If you’ve worked in an open office, then you probably have your thoughts (and feels) about the ways they fail to live up to the buzzy hype.
The thing is, these inklings we have that open offices might not make our work—or lives—better? They’re backed by research. Studies have shown, for example, that open offices lost out to enclosed offices on measures including noise level and privacy. They’ve told us that employees who moved to open offices reported less satisfaction with their environment, more physical stress and discomfort, and a negative impact on team relationships that didn’t get better after an initial adjustment period.
Most recently, a new study published in the journal Philosophical Transactions of the Royal Society B dug deeper and used sensors and microphones to demonstrate that moving to an open office actually reduced face-to-face interactions by about 70% and increased the amount of communication employees had over email and instant messaging.
“Rather than prompting increasingly vibrant face-to-face collaboration,” the researchers, Ethan Bernstein and Stephen Turban of Harvard, wrote in the study, “open architecture appeared to trigger a natural human response to socially withdraw from officemates and interact instead over email and IM.”
And unlike many other studies, this one didn’t rely on workers perceptions of their new space, it actually captured data about how people’s behavior changed when their office did.
“Many managers and executives seem to believe that open offices will both lower costs and improve interactions,” Bernstein said in an interview about the research published on the Harvard Business School website. “My hope is that this research throws a bucket of ice water on the idea that there’s no tradeoff,” he added. In general, “the open office space ‘revolution’ has gone too far.”
The research only looked at two examples of moves to open offices. So it doesn’t tell us whether different designs, company practices, or other factors might’ve produced different results. Bernstein acknowledges that “there might be other things a manager could do to mitigate the potential negative impact on interactions.”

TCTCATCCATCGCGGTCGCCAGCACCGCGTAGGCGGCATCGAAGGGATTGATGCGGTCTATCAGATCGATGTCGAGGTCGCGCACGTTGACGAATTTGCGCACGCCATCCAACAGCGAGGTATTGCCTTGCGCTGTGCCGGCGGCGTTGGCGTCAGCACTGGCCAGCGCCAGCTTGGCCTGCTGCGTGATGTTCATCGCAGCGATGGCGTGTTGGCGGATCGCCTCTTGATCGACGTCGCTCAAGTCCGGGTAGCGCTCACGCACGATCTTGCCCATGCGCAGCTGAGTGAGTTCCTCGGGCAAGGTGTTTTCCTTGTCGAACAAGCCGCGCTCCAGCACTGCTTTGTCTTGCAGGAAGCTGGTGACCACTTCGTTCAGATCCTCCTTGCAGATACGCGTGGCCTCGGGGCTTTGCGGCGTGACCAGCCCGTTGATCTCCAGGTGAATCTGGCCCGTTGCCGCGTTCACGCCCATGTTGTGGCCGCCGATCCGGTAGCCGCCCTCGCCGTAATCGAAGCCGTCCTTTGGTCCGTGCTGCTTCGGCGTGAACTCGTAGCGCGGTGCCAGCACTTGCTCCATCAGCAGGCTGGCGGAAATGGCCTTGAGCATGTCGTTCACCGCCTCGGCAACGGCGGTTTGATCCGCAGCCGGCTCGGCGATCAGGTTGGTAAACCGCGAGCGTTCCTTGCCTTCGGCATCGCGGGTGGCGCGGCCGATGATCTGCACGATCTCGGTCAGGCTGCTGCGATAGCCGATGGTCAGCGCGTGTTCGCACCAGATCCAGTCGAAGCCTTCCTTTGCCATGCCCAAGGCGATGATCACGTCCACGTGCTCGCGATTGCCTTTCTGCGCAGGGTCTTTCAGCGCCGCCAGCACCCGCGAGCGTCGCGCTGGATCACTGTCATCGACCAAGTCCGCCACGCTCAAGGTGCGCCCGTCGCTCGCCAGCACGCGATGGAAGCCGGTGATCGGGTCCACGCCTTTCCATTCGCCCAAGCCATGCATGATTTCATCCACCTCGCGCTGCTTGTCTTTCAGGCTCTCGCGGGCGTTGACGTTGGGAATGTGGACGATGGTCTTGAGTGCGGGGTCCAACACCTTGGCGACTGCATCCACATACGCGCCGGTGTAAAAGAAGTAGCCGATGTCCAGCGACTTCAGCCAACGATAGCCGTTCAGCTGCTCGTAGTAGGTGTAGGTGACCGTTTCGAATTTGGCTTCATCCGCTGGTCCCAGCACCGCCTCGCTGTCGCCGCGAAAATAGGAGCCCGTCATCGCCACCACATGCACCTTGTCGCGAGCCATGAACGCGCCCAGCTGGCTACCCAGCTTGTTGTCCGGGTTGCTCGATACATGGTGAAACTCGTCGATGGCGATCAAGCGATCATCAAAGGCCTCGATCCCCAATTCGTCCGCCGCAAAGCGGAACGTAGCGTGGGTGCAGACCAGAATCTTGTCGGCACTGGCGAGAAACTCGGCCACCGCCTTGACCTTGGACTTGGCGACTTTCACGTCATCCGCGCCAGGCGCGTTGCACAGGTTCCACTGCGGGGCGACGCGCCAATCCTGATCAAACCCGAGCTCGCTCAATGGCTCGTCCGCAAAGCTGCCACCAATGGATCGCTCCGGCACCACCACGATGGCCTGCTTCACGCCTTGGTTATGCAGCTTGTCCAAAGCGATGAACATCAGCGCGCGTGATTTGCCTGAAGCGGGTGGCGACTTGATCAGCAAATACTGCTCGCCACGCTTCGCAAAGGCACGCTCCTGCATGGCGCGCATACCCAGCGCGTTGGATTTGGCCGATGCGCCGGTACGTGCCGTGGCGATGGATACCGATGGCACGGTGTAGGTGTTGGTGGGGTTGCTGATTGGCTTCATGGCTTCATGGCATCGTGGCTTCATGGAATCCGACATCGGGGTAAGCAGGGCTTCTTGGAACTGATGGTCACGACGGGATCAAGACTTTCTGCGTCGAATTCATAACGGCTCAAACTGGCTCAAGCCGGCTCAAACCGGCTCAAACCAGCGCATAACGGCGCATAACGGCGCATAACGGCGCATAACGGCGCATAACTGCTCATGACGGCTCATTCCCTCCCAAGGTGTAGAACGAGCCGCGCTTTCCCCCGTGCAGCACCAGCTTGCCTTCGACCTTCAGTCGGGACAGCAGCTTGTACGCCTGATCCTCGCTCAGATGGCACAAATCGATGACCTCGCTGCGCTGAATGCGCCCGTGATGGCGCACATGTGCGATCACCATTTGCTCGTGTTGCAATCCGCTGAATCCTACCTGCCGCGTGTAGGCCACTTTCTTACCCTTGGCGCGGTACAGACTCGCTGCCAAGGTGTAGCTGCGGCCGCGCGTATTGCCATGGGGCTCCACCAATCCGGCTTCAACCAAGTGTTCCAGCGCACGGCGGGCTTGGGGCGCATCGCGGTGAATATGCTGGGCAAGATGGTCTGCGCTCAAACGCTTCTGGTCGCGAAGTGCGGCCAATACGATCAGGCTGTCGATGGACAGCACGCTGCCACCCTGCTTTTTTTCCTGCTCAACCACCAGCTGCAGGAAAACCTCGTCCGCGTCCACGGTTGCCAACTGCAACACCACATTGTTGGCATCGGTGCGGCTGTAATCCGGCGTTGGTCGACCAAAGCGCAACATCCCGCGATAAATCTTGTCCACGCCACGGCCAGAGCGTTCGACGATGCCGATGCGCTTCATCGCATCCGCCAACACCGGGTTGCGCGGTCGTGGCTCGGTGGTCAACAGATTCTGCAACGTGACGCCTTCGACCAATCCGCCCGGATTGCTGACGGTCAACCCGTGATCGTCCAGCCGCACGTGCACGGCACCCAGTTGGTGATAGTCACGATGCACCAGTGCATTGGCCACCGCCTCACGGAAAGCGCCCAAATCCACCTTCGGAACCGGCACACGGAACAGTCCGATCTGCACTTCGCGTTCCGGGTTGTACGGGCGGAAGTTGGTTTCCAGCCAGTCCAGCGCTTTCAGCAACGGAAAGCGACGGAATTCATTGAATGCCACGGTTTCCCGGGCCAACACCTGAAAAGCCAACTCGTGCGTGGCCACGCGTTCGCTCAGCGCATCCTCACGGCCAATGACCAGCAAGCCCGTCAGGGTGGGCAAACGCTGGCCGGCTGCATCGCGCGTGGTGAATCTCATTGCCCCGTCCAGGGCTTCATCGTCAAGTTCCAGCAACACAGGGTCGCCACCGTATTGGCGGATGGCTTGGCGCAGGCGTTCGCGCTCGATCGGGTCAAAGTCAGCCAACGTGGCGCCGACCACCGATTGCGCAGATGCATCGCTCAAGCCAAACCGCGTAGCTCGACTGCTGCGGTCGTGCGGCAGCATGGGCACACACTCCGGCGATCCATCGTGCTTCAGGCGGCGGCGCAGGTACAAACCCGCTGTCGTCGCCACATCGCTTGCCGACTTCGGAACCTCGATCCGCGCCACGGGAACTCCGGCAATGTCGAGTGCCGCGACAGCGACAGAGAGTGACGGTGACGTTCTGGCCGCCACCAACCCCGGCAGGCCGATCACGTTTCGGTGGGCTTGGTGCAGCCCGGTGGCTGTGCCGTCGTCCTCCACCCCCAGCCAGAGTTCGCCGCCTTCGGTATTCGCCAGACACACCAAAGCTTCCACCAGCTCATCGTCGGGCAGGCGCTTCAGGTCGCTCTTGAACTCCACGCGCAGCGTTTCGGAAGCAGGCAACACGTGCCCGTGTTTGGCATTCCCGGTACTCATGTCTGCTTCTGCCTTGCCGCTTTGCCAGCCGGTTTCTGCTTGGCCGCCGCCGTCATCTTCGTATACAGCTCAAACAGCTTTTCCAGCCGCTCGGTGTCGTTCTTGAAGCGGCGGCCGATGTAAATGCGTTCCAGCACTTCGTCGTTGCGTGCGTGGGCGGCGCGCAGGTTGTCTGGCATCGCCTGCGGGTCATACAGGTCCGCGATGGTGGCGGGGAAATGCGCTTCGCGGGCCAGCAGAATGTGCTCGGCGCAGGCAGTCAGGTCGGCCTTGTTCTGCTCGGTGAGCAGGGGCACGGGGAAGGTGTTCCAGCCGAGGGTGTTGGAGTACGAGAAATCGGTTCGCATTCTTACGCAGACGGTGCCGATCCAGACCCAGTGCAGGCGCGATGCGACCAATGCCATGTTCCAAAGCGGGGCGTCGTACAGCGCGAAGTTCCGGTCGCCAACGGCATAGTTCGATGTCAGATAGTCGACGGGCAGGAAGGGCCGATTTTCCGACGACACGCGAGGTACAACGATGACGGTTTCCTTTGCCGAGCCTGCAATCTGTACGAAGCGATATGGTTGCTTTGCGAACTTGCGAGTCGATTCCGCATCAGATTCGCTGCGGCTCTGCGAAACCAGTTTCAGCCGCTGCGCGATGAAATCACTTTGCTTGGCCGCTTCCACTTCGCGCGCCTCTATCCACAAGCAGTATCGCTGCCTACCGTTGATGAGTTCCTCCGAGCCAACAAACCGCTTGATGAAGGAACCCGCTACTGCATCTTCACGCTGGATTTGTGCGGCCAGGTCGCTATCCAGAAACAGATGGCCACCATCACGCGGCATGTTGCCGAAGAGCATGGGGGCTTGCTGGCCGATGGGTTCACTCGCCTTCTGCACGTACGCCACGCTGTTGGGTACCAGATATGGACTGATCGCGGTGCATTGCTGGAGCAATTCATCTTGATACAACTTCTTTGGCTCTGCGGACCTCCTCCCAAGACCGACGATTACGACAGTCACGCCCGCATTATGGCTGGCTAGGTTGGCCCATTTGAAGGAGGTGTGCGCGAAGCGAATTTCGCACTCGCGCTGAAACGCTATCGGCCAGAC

Nevertheless, despite the growing pile of evidence that not all open offices are accomplishing what they’re intended to, yours isn’t likely to vanish overnight. Sorry! But there’s plenty you can do to make the best of what you’ve got (and downplay the worst).
Here are articles to read if:
- You don’t know how to handle some common annoying open office issues
- You need to ask people to be quiet (without the guilt)
- You need to tell your co-worker to turn down that music (without being rude)
- You need to avoid distractions
- You need to find better ways to focus
- You need to let people know when you’re not open to chit chat
- You’re not sure if you’re annoying the people around you
- You need to have some fun and pull a prank
Have any tips that we haven’t covered? Tell us on Twitter.
Photo of people working in a busy open office courtesy of monkeybusinessimages/Getty Images.
A longtime word nerd and bookworm, Stav studied history and dance at Stanford and later journalism at Columbia. Before joining The Muse, Stav was a staff writer at Newsweek, where she wrote about everything from Nazi hunters to Chinese adoptees to Good Girls Revolt, the real story and fictionalized TV show about a 1970 gender discrimination case at the magazine. She prefers sunshine and tolerates winters grudgingly.More from this Author